Myanmar navy blocks Fb, social media as strain grows | Censorship Information

The Myanmar military government blocked Facebook and other social media platforms – important sources of communication for the population – on Thursday in an attempt to suppress dissent after the country’s elected leaders were arrested and taken power in a coup led by the chief of the United Nations said it must fail.

Facebook, used by roughly half of Myanmar’s 53 million people, has emerged as a key platform in opposing Monday’s coup. Photos of campaigns against civil disobedience and nightly pot-and-pan protests are common.

The Department of Communications and Transport said the restrictions would remain in place until February 7.

“Currently, the people who question the stability of the country are spreading … false news and misinformation and creating misunderstandings among the people by using Facebook,” the ministry said in a letter.

The move to silence online activity came after police filed charges against former leader Aung San Suu Kyi, who has not been seen since she was detained in the early hours of Monday for illegally importing communications equipment. and as the United Nations said, do everything possible to mobilize an international response to the military takeover.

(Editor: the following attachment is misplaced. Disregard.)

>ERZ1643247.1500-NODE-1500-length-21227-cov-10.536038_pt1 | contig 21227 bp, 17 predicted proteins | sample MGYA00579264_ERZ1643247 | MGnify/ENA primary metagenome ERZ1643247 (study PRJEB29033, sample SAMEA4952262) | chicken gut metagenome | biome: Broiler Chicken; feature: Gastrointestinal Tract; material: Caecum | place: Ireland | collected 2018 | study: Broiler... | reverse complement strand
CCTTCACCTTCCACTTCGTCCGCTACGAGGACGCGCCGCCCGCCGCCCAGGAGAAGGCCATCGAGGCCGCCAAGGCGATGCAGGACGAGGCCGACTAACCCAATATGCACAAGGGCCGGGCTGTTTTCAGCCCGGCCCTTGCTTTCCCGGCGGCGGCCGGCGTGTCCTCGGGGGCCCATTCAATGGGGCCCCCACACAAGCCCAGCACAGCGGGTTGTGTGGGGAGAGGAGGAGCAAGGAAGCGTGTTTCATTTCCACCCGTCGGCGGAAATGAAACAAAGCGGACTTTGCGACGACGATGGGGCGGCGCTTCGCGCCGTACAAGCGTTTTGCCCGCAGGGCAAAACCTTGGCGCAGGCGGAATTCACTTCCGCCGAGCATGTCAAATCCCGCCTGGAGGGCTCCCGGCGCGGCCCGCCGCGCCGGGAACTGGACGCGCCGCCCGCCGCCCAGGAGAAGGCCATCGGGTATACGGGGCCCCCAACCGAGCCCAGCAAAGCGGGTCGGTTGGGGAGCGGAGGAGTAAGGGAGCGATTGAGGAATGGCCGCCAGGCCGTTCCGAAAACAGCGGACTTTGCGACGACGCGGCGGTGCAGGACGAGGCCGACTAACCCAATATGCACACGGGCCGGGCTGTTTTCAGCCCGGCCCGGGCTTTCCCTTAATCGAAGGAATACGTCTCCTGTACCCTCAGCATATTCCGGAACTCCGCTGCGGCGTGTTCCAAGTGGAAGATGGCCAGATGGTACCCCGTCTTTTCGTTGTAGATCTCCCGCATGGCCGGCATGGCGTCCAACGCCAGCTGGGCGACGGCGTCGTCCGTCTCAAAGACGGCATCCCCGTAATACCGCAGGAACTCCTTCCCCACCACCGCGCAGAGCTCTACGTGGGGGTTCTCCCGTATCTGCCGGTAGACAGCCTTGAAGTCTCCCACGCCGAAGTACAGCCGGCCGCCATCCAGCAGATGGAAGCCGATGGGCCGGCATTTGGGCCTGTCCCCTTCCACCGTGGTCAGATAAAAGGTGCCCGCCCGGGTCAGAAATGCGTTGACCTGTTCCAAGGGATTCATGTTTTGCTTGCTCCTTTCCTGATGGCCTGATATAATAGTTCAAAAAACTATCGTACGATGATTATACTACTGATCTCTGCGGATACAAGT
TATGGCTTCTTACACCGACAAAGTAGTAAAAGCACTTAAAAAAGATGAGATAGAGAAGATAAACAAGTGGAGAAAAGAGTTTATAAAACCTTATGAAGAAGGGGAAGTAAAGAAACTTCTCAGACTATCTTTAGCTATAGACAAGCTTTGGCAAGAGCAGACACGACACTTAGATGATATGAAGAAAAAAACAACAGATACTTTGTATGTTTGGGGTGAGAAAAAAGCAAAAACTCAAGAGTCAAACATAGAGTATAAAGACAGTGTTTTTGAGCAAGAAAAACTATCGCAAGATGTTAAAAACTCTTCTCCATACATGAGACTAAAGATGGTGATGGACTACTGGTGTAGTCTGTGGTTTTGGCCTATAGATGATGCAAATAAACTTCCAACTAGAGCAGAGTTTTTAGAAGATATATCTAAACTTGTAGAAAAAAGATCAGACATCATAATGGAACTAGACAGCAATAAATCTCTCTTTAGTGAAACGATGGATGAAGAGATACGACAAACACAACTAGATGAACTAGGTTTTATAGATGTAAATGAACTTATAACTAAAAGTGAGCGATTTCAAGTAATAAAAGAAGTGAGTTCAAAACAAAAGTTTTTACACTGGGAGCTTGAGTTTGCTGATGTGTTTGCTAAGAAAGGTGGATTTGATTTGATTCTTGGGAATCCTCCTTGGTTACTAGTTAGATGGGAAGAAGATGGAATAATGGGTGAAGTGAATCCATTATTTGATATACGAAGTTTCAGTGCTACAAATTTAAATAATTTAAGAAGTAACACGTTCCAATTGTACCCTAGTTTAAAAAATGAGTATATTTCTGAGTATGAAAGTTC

NetBlocks, which monitors online services around the world, said government internet service provider MPT’s restrictions on Facebook, Instagram, Messenger and WhatsApp have extended to other providers. People were using VPNs to bypass the blocks, it said.

“Facebook products are now limited to multiple ISPs in #Myanmar as the operators have an obvious blocking policy,” wrote Netblocks on Twitter.

Facebook, which also owns Instagram and WhatsApp, confirmed the disruption.

Facebook spokesman Andy Stone called on the authorities to restore connectivity “so that the people of Myanmar can communicate with their families and friends and access important information”.

Facebook is THE Internet in Myanmar #WhatsHappeningInMyanmar

– Verena Hölzl (@verenahoelzl) February 4, 2021

Telcom Law Article 77 is used to block #facebook

That is exactly why we have been cracking down on the NLD-led parliament for the last 4 years to get rid of these articles. But they didn’t. Now the military is using them to do exactly what we were worried about. 😖😡

– Thinzar Shunlei Yi (@thinzashunleiyi) February 4, 2021

Telcom Law Article 77 is used to block #facebook

That is exactly why we have been cracking down on the NLD-led parliament for the last 4 years to get rid of these articles. But they didn’t. Now the military is using them to do exactly what we were worried about. 😖😡

– Thinzar Shunlei Yi (@thinzashunleiyi) February 4, 2021

Most of the people in Myanmar use their mobile phones to access Facebook. This is also an important communication tool for companies and authorities. It has also been linked to hate speech and disinformation.

Aung San Suu Kyi, the founder of the National League for Democracy (NLD), is under house arrest in the capital Naypyidaw, according to her party, but the generals have not commented on her whereabouts.